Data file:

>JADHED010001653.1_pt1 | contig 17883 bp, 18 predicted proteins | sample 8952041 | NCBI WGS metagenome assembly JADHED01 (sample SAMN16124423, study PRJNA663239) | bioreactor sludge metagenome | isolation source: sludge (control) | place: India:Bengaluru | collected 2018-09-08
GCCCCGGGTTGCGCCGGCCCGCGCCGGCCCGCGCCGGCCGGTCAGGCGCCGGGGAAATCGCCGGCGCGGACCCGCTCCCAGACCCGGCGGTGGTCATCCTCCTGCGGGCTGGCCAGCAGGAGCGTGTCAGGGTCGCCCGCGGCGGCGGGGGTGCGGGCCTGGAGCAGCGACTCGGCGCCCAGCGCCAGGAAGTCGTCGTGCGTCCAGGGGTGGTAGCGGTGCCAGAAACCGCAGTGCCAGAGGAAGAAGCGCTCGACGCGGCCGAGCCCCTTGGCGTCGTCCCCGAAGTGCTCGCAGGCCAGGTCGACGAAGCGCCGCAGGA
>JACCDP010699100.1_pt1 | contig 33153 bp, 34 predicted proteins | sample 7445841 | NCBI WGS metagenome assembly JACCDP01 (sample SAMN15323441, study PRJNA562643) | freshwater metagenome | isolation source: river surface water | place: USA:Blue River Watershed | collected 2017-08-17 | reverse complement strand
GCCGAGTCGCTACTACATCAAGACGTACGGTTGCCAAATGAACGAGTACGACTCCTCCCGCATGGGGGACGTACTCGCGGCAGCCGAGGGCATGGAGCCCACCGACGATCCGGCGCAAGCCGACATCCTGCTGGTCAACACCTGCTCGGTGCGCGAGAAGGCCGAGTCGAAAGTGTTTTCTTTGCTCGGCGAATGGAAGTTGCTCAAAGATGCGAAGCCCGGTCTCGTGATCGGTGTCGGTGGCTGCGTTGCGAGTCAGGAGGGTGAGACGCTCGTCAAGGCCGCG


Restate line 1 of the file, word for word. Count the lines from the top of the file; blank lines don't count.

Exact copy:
>JADHED010001653.1_pt1 | contig 17883 bp, 18 predicted proteins | sample 8952041 | NCBI WGS metagenome assembly JADHED01 (sample SAMN16124423, study PRJNA663239) | bioreactor sludge metagenome | isolation source: sludge (control) | place: India:Bengaluru | collected 2018-09-08